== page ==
The Washington Times, a notably conservative paper outside the top 70, went so far as to strongly endorse not only Bush’s proposal but also William F. Buckley’s recent call for conservatives to simply accept that, although charitable choice falls outside conservative orthodoxy, "certain causes, such as the fight against the federalization of a range of social programs, are lost ones."

But supportive editorials were also to be found in papers that one would not automatically label "conservative." The Philadelphia Inquirer, for instance, strongly endorsed the president’s initiative, singling out for praise DiIulio and former Indianapolis mayor turned White House adviser Steven Goldsmith in an editorial slugged "Bush Couldn’t Have Picked a Better Team." DiIulio, in particular, was seen by the Inquirer and virtually everyone else as having the perfect resumé for the job. He is Catholic (which helps deflect criticism that the program is a sop to evangelical Protestants) and a noted political scientist who has conducted extensive research on faith-based organizations (FBOs), as well as a Democrat who was sharply critical of the 1996 welfare reform act and the Supreme Court decision that halted Florida recounts in the 2000 election. (As a few reporters did note, DiIulio is not completely lacking in detractors. In his work as a criminologist he once predicted a crime wave of fatherless "superpredators," a faulty forecast that critics say only served to legitimate rampant prison-building.)

DiIulio’s deep Philly roots and University of Pennsylvania professorship seemed to add to the Inquirer’s confidence: "He’s someone America can trust to set up the experiment carefully and judge the results fairly." Indeed, southeastern Pennsylvania will be well represented in the new White House office. The number two man under DiIulio will be Lancaster County native and National Fatherhood Initiative founder Don Eberly, a fact noted glowingly in the Lancaster New Era’s editorial.

A fairly diverse array of the big-70 papers—among them, the Chicago Tribune, Providence Journal-Bulletin, St. Paul Pioneer Press, Seattle Times, New York Post, Milwaukee Journal Sentinel, Dallas Morning News, Chicago Sun-Times, Charlotte Observer—handed down "moderate approval" editorials (rated "4"). The Tribune and Journal-Bulletin both had worries, but suspected that harsh critics are "comfortable suburbanites" insulated from the realities of the disadvantaged. According to the Tribune, the "risk of abuses" by FBOs is real, but "the tut-tutters who have criticized Bush’s plan should look up from their navels. Few of those who have lashed out at this alleged threat to the Constitution live in—or visit, and even drive through—the impoverished, often crime-ridden neighborhoods where good social services can make a difference….The Bush plan needs protections to keep religious groups from turning the delivery of social services into one big revival tent. It also needs rigorous standards of performance. First, though, it needs a chance."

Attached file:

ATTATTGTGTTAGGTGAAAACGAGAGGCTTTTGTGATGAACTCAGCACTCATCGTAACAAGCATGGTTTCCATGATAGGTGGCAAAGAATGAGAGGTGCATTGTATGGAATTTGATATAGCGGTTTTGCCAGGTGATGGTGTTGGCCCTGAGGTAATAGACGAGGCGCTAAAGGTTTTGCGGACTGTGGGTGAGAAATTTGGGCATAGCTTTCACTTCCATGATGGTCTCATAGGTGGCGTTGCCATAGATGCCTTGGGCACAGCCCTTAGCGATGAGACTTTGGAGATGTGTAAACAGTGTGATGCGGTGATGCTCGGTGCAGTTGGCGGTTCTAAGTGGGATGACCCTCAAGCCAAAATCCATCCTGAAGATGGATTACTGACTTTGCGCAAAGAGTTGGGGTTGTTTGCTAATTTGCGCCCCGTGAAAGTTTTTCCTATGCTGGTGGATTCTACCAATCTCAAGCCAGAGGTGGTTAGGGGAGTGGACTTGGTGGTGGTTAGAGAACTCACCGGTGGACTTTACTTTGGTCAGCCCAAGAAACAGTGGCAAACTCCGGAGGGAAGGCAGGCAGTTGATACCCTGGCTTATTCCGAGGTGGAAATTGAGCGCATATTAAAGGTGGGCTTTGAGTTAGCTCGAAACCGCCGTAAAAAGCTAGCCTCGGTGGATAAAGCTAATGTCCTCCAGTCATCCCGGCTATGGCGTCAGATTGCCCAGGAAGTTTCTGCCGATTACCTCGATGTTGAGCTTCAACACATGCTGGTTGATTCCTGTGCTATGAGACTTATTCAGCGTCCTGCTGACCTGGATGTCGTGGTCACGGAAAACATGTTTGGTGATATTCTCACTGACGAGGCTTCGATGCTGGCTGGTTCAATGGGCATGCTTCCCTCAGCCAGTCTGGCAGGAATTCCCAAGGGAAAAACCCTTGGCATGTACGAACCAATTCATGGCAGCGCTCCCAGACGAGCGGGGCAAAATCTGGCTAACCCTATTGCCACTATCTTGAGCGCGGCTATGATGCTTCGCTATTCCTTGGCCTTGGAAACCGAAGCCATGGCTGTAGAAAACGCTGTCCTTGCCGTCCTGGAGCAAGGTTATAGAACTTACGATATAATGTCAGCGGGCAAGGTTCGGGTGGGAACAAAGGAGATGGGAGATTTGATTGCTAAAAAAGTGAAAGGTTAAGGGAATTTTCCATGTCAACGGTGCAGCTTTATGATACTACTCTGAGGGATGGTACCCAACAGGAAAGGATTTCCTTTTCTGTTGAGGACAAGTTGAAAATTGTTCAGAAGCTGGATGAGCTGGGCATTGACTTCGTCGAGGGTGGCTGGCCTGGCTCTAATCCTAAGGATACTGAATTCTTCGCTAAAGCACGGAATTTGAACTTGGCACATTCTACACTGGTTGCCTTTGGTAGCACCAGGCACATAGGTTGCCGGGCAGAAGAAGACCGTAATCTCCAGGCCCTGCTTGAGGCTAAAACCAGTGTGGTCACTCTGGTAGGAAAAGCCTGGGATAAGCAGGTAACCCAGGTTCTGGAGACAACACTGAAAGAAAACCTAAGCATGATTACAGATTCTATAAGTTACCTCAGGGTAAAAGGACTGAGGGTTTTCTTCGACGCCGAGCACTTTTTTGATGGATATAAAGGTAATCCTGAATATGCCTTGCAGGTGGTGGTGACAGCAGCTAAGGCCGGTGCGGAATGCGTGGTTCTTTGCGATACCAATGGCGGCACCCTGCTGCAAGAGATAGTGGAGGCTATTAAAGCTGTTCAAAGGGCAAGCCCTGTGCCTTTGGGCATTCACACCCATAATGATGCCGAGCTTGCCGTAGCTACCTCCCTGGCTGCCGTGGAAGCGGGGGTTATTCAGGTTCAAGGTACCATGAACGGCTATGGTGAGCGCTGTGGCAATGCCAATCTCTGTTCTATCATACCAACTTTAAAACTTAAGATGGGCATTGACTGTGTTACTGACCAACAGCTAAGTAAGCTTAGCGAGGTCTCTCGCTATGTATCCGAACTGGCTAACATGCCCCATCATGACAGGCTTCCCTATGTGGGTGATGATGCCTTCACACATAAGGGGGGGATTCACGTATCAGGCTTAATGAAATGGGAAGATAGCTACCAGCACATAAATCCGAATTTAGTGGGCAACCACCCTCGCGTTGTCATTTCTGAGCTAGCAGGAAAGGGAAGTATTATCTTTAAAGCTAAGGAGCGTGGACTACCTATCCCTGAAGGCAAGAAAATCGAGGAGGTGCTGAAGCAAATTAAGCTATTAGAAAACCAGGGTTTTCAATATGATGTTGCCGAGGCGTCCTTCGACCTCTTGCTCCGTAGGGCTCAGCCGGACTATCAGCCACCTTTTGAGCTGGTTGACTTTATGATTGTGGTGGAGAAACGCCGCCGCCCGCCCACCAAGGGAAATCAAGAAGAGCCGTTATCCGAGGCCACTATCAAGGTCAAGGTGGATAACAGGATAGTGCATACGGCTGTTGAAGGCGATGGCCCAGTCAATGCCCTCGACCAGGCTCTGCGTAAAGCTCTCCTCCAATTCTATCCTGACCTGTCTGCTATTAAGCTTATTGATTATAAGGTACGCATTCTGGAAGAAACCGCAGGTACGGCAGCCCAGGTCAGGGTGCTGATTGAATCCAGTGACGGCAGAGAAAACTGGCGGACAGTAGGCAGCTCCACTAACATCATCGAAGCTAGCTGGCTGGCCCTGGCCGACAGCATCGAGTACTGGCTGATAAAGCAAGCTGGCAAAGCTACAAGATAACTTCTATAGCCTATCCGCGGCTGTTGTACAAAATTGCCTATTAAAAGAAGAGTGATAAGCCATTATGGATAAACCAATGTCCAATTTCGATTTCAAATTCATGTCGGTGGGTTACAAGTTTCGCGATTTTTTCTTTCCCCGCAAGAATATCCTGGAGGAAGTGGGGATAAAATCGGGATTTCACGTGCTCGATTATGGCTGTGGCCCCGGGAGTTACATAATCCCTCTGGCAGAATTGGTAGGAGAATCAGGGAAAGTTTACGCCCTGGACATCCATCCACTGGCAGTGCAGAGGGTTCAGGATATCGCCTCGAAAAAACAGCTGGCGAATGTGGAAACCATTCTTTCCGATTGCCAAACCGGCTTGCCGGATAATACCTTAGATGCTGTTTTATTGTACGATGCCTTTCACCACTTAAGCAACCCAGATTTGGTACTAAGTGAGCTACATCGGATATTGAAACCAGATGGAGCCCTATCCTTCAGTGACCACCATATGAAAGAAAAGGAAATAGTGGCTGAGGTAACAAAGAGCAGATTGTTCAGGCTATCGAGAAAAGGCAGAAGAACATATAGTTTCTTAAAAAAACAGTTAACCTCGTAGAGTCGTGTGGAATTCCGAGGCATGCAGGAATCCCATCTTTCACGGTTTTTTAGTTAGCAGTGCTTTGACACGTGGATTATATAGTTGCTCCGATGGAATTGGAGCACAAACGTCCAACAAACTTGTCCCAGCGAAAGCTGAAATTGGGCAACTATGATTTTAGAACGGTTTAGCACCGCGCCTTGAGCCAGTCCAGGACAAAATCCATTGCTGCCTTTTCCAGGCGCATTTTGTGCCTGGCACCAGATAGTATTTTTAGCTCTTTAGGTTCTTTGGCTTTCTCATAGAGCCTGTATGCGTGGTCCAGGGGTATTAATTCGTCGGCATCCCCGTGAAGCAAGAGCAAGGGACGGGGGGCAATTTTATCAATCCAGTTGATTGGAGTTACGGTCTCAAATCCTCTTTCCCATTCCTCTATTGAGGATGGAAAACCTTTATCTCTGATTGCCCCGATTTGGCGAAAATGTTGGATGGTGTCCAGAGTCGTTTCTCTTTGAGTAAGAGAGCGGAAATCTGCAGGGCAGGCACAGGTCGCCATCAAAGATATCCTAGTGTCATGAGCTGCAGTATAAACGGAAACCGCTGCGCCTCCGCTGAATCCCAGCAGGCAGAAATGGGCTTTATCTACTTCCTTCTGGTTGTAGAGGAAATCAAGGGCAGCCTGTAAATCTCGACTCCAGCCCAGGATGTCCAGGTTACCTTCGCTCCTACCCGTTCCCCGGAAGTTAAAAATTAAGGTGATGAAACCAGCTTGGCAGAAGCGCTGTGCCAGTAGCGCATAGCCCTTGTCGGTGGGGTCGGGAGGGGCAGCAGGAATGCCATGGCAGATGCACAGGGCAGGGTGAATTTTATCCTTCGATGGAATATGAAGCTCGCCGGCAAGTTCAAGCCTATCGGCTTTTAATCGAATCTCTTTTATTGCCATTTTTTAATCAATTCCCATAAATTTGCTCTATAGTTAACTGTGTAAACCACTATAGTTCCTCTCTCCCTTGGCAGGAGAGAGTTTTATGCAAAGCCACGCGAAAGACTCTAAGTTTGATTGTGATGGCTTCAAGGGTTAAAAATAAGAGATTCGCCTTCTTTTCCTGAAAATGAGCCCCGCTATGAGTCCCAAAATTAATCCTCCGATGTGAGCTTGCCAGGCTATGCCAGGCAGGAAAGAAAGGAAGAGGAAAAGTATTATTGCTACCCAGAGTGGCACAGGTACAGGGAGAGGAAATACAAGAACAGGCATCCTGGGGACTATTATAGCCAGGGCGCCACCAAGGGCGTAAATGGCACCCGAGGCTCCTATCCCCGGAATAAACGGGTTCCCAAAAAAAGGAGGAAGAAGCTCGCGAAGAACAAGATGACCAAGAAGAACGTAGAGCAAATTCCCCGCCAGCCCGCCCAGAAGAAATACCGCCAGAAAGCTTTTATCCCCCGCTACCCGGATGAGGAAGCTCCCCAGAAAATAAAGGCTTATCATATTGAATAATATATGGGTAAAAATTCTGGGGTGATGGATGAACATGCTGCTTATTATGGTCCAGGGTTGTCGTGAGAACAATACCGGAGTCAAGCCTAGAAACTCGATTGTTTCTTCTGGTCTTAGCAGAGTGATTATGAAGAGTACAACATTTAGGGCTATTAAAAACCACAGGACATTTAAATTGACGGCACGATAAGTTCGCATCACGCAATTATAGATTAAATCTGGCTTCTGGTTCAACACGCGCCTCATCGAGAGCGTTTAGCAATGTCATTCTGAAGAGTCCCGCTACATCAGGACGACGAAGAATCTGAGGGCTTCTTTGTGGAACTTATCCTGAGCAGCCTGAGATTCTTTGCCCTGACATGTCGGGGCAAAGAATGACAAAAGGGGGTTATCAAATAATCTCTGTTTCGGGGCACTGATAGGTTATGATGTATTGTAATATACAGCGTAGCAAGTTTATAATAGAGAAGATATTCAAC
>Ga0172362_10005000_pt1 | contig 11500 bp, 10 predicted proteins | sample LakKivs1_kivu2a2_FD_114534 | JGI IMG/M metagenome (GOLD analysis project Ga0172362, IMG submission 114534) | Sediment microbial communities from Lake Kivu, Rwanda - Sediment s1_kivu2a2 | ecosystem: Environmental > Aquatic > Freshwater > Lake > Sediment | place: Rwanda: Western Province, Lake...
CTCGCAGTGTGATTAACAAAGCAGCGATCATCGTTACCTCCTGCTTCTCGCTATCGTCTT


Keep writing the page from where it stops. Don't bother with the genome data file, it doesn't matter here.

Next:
A plurality of editorial boards produced ambivalent responses (rated "3"). Typically, these editorials reviewed a smattering of pros and cons without making a strong statement one way or the other. Some of the painstakingly qualified assessments of Bush’s plan included: It is a "two-edged sword" (Seattle Post-Intelligencer); it is "not entirely a bad thing, although it calls for caution" (Baltimore Sun); it "is as much filled with hope as it is fraught with potential pitfalls" (Detroit Free Press). The Spokane Spokesman Review (not among the top 70) was unique in issuing a split decision: one editorial under the headline, "This Change Sure to be for the Better," together with a dissenting view penned by John Kafentzis "for the editorial board’s dissenters."

About one out of four of the big papers leaned to the negative end of the scale—but without completely rejecting Bush’s initiative (rated "2"). Usually these conceded "good intentions" but saw the perils outnumbering the prospects. Among these was the New York Times’ January 30 editorial, which dwelt mainly on the initiative’s risks but did recommend "setting up pilot programs to test their ideas." After producing an equivocal editorial on January 31, the San Francisco Chronicle took a more decidedly negative line on February 23—a change in position nudged along by, of all people, Pat Robertson. "We often disagree with Robertson’s political views, but we share his reservations and doubts," the Chronicle declared. "The president’s faith-based initiative is a well-intentioned effort to provide services to the needy. But, as Robertson pointed out, the government heads into treacherous territory any time it tries to judge what is and what is not an acceptable religion."

In mid-February it appears to have dawned on Robertson and other religious right leaders that the pluralistic, performance-based system envisioned by the charitable choice law allows FBOs outside the Judeo-Christian family to compete for public funding, a scenario that struck Robertson as opening a "Pandora’s box". (The media were almost unanimous in misreporting the opposition of religious right leaders as "surprising" when in fact charitable choice has never been a true creature of the right.)